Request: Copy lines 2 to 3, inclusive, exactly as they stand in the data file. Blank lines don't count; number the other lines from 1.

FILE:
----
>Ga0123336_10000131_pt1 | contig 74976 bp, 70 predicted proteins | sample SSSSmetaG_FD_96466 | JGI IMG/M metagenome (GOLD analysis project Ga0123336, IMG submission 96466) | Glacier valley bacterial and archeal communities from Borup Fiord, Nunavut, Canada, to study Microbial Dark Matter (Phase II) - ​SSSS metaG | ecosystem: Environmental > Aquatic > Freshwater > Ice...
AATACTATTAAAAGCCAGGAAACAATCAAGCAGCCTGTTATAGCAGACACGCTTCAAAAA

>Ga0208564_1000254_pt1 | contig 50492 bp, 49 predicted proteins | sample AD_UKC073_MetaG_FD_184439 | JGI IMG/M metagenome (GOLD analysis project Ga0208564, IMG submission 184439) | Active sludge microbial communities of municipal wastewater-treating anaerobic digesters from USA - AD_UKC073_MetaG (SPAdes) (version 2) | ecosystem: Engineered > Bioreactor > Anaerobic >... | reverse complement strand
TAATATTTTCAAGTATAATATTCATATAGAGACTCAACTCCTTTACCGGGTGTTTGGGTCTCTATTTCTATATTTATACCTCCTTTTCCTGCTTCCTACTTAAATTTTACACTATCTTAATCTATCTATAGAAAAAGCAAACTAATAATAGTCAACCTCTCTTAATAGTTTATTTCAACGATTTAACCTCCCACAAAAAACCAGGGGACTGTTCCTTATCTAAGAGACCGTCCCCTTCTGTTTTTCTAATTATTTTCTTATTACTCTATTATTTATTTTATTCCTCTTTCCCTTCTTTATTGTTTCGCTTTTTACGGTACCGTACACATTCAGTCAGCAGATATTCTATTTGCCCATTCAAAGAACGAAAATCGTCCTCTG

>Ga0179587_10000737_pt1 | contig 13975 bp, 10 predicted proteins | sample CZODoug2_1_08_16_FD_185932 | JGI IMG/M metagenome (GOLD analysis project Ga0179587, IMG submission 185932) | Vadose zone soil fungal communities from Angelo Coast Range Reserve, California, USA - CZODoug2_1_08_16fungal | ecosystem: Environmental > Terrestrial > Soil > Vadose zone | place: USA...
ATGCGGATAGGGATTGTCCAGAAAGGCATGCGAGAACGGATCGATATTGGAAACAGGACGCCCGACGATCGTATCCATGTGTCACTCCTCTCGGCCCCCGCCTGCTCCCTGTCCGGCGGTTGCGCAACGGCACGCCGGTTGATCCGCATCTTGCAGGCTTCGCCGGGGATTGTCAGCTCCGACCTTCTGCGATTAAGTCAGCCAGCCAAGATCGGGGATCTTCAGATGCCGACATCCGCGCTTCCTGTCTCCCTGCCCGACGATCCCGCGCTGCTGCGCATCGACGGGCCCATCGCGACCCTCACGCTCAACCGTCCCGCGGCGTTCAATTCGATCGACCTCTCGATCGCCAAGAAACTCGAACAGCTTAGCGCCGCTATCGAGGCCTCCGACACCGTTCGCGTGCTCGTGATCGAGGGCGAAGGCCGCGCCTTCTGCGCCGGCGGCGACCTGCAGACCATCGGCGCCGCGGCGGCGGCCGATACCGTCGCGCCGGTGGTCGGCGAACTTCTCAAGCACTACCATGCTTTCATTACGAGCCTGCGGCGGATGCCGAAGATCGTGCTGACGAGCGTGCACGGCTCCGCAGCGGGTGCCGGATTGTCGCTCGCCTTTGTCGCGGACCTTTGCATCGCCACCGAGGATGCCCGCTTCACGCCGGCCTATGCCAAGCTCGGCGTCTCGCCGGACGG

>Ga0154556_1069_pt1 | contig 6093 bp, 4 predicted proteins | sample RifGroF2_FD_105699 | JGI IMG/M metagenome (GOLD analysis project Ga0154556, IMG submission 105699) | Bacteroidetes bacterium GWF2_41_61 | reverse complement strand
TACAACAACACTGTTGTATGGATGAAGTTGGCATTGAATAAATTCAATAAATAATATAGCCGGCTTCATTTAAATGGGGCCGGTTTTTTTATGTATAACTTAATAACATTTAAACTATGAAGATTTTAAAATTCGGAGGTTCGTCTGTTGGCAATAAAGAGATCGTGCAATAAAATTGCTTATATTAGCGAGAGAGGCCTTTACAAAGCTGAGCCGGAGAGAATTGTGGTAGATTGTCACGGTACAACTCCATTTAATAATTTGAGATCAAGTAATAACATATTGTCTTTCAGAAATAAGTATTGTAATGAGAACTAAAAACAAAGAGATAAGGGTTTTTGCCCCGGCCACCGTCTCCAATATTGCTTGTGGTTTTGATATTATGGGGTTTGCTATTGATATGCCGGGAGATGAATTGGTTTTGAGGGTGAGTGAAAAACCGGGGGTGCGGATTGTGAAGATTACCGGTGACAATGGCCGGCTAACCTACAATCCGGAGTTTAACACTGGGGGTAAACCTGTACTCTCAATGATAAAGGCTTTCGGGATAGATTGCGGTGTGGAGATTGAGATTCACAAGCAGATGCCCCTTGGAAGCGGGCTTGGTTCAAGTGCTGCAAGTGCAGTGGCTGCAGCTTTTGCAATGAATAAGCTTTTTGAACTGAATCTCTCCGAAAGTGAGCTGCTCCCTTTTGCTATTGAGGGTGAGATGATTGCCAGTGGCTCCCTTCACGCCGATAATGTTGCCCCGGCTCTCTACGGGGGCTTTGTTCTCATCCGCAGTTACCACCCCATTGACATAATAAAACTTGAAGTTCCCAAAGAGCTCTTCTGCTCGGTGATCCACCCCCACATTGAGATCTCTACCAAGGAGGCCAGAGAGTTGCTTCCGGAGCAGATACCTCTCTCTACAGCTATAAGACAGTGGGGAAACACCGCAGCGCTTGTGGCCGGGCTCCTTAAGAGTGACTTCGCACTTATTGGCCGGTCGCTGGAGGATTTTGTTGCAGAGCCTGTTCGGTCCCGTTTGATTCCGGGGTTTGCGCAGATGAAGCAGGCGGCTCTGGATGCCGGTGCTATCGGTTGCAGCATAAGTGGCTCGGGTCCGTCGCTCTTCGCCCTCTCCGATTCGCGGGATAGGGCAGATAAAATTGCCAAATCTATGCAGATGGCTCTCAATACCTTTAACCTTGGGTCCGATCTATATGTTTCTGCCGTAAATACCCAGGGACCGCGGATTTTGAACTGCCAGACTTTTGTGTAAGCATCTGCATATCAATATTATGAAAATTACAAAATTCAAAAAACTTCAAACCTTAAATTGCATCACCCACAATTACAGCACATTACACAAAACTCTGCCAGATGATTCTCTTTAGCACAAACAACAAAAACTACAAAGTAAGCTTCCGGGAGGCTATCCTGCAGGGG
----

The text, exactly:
AATACTATTAAAAGCCAGGAAACAATCAAGCAGCCTGTTATAGCAGACACGCTTCAAAAA

>Ga0208564_1000254_pt1 | contig 50492 bp, 49 predicted proteins | sample AD_UKC073_MetaG_FD_184439 | JGI IMG/M metagenome (GOLD analysis project Ga0208564, IMG submission 184439) | Active sludge microbial communities of municipal wastewater-treating anaerobic digesters from USA - AD_UKC073_MetaG (SPAdes) (version 2) | ecosystem: Engineered > Bioreactor > Anaerobic >... | reverse complement strand